An Overview of Java
JVM (Java Virtual Machine)
JVM is a virtual machine and it stays on top of the operating system. It provides the runtime environment where Java byte-code can be run. JVM is different for every operating system so it is platform dependent.
What does JVM do?
- Locates a file and loads the code.
- Verifies the code.
- Converts byte-code into machine code (executed code).
- Allocates the memory into RAM.
- Executes the code.
JIT stands for just in time compiler. It converts the byte code of one operating system to current operating system executable code. This instruction is given by JVM of the current operating system. This byte-code converts into native platform code.
Java Runtime Environment (JRE)
JRE provides the runtime environment. It contains the JVM and many other library files. It is the part of Java development kit (JDK) and it cannot be downloaded separately. It physically exits.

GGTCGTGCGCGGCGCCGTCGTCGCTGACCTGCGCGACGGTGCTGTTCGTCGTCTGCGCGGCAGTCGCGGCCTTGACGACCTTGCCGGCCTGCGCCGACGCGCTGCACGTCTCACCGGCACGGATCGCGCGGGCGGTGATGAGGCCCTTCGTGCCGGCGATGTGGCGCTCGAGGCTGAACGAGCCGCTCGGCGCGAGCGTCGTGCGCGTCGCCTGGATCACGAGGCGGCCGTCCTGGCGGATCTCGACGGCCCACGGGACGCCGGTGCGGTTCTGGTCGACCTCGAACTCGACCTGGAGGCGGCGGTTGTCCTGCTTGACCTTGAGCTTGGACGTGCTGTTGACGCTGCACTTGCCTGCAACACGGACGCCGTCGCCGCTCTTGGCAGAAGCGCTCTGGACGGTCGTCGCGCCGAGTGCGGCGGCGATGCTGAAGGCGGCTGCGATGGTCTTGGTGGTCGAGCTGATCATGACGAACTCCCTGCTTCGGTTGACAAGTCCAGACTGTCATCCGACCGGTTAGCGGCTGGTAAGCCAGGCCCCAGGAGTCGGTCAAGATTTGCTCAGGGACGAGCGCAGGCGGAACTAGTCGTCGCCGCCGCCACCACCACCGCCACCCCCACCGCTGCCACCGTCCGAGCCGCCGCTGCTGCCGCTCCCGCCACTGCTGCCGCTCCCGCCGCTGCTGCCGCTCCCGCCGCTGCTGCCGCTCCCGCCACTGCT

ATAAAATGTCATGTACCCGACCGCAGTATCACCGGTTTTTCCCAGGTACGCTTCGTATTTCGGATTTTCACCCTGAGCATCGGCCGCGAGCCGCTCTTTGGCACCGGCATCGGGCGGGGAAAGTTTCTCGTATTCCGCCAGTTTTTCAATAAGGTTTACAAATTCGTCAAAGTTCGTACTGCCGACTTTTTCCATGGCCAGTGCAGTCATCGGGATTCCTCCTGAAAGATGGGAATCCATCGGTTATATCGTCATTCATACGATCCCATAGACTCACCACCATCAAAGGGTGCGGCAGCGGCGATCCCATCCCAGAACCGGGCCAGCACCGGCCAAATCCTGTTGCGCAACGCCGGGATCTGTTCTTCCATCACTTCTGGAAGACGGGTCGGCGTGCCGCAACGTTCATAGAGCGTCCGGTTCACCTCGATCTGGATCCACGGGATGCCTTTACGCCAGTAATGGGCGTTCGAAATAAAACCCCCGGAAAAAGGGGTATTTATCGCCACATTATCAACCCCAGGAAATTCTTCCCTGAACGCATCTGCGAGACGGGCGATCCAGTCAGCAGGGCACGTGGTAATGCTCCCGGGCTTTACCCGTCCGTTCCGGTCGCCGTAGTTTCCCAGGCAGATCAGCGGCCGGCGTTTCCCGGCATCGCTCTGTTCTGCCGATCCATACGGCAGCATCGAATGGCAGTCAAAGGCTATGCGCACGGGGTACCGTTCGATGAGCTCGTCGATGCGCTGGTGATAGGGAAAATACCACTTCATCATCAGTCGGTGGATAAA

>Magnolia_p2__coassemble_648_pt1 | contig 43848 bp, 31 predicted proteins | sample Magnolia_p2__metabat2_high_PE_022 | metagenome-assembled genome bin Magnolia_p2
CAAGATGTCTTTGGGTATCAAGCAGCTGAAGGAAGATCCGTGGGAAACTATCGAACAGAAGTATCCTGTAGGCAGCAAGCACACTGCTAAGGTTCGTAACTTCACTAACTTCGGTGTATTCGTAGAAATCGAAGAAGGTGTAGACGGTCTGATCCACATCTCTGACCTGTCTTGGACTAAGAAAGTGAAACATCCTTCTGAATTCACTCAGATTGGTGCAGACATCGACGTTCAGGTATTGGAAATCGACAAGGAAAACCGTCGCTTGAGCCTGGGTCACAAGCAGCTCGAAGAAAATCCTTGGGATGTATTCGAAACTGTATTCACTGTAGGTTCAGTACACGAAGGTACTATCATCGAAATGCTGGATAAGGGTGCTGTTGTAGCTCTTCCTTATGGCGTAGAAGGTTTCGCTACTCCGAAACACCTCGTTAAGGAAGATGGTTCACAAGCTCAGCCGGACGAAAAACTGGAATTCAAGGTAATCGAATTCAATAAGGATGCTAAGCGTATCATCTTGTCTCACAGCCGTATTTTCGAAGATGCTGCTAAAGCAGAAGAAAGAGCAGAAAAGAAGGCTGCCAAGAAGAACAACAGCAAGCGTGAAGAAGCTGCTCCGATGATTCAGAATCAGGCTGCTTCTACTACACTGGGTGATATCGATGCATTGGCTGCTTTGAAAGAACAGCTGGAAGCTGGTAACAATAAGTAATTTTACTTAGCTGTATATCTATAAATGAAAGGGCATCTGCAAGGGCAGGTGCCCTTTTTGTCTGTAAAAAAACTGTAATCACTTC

Java Development Kit (JDK)
JDK is the software development environment. It is used for developing java program and applet. It includes the JRE (Java runtime environment), javac (Java compiler), jar, javap, etc.
Procedure to develop Java program
Fig: Procedure to develop Java Program
Example: First Java program
public static void main(String args)
C:\> javac FirstProgram.java
C:\> java FirstProgram
- class is a keyword in Java and everything is written under the class.
- public is an access modifier which provides the accessibility of main method to all.
- static is a keyword and main methods are always declared as static. There is no need to create an object to invoke the static method.
- void shows the main methods that do not return any kind of value.
- String args is used for command line argument.
- System.out.println() is used for printing the statement.